We’ve seen too many false starts in Europe to think this marks a tide change, but yesterday’s piece in The Guardian — “Why NGOs can’t be trusted on GMOs” — was a rare and welcome moment of introspection in the pages of a newspaper that has done more than many in Europe to demonize genetically modified organisms, or GMOs.
Written by an author who is no particular friend of GM seeds, ingredients or whole foods, and who ends the article by criticizing the companies like Monsanto that sell them, the article nonetheless casts a critical eye on many of the outright lies disseminated by certain NGOs, and to which the Reality-Check page of this blog is dedicated.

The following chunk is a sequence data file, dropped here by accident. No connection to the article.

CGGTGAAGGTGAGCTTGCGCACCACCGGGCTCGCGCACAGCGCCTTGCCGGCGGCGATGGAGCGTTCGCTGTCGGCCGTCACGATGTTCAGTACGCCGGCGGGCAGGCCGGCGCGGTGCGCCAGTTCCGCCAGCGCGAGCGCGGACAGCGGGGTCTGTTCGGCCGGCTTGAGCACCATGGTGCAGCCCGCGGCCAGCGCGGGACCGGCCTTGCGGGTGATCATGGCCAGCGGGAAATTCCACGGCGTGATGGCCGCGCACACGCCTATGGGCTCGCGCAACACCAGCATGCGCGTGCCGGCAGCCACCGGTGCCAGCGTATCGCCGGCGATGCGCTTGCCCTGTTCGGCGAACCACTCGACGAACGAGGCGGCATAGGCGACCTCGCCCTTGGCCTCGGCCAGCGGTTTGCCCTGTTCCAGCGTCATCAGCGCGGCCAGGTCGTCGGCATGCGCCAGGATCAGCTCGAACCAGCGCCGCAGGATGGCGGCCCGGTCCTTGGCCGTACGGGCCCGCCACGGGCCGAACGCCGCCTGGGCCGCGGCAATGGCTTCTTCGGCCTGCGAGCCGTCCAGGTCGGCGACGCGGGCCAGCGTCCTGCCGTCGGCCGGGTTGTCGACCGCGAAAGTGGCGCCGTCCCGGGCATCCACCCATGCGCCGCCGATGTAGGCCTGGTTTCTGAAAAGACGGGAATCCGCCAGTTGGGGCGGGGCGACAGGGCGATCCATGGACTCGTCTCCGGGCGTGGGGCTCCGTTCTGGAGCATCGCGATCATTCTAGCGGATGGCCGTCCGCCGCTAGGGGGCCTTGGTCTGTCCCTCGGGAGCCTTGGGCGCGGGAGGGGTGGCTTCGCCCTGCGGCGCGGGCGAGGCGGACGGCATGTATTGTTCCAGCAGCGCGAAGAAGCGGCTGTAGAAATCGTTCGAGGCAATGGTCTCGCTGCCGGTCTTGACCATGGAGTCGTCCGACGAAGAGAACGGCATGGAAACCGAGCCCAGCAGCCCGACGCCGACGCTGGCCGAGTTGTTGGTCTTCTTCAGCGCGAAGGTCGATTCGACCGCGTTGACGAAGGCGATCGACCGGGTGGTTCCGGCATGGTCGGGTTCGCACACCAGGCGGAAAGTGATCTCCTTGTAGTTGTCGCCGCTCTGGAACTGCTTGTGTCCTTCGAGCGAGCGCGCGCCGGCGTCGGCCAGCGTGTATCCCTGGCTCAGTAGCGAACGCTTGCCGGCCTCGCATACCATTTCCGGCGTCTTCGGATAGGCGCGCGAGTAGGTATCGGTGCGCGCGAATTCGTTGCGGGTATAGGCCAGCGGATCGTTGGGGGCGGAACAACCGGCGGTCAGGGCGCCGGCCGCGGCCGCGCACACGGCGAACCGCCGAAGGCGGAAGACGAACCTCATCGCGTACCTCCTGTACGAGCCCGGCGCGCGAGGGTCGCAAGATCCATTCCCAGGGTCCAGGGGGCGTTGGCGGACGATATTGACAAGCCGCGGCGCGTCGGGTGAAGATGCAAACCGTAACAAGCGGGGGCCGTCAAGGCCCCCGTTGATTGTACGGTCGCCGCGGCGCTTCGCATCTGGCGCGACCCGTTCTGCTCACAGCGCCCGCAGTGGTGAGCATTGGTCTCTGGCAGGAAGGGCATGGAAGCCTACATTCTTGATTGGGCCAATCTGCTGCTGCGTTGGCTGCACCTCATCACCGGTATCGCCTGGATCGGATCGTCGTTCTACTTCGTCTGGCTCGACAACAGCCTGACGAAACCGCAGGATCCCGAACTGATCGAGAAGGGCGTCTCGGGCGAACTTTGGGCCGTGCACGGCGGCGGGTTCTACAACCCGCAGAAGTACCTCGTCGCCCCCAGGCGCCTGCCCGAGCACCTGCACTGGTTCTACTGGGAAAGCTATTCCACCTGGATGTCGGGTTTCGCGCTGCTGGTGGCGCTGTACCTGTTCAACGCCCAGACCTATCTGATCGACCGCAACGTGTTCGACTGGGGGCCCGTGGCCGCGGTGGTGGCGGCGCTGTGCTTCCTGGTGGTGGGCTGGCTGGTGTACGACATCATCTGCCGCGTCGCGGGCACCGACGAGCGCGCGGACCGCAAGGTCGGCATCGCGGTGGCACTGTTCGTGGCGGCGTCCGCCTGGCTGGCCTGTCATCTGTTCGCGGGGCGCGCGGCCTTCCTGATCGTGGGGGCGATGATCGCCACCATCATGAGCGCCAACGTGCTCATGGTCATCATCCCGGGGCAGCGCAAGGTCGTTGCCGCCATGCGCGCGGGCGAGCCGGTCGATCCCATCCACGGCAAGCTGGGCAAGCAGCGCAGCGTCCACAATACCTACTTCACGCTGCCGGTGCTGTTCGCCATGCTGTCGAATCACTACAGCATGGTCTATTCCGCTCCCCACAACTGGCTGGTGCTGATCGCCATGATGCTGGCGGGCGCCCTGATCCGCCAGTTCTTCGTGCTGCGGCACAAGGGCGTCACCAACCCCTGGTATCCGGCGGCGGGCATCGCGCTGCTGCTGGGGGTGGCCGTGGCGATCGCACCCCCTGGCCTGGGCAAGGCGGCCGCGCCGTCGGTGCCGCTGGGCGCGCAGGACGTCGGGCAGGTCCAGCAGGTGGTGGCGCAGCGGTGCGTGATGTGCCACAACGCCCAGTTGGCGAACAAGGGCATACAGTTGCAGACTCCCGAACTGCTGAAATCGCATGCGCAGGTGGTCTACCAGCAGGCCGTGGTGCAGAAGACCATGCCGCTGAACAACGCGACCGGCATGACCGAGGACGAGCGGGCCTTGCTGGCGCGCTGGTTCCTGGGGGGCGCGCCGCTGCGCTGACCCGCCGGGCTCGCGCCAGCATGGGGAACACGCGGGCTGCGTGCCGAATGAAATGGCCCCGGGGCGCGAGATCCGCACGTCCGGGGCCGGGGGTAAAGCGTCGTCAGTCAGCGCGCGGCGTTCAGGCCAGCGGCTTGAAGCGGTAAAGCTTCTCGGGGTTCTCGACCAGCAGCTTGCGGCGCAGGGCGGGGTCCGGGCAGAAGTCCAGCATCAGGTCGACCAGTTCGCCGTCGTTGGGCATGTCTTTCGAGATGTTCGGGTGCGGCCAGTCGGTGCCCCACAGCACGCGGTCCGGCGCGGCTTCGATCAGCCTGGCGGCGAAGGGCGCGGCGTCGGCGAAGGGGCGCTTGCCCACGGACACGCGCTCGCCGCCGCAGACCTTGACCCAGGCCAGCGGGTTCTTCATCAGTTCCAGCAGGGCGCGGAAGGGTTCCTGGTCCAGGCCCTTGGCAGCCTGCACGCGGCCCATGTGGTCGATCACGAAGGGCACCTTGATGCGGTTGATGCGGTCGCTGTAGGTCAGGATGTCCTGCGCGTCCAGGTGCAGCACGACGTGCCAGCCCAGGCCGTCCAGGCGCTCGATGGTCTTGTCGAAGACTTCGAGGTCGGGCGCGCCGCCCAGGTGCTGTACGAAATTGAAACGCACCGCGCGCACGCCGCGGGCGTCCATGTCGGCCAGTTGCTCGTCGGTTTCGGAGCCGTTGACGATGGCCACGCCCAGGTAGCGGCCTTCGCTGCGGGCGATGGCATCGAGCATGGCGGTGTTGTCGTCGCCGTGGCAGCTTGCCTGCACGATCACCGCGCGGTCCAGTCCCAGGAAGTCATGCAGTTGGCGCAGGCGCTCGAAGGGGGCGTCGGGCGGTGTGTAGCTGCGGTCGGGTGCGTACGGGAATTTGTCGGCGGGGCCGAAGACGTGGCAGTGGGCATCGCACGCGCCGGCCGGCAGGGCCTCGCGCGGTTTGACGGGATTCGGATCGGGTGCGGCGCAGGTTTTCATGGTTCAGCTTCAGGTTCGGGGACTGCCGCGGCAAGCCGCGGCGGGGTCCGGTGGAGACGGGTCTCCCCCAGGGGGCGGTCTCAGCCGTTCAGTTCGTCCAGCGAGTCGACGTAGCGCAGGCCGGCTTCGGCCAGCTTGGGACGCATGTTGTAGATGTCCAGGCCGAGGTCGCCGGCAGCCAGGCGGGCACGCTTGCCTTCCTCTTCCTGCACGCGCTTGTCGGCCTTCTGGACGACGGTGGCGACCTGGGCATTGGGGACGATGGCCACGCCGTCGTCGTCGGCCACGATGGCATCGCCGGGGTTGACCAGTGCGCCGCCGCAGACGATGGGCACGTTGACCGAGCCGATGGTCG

The article takes two of anti-GM NGOs’ main claims — that GMOS are unhealthy, and that the research on GMOs can’t be trusted — and subjects them to cross-examination, evidencing and explaining not only how the NGOs have got it wrong, but why they’ve got it wrong, and pointing out where their inherent bias comes from.
After former Greenpeace campaigner Mark Lynas’s “I-destroyed-GM-research-and-I-was-wrong” moment in 2013 and growing scientific fury at the misinformation spread by the likes of Vandana Shiva, could this be the start of a trend towards balanced reporting in even the most left-wing of European media organizations?
Frankly, we’ll believe it when we see something objective on French or German public television. In the two countries that carry the most weight in Europe, unfortunately, so far we continue to see nothing but campaign-style journalism that is anything but objective.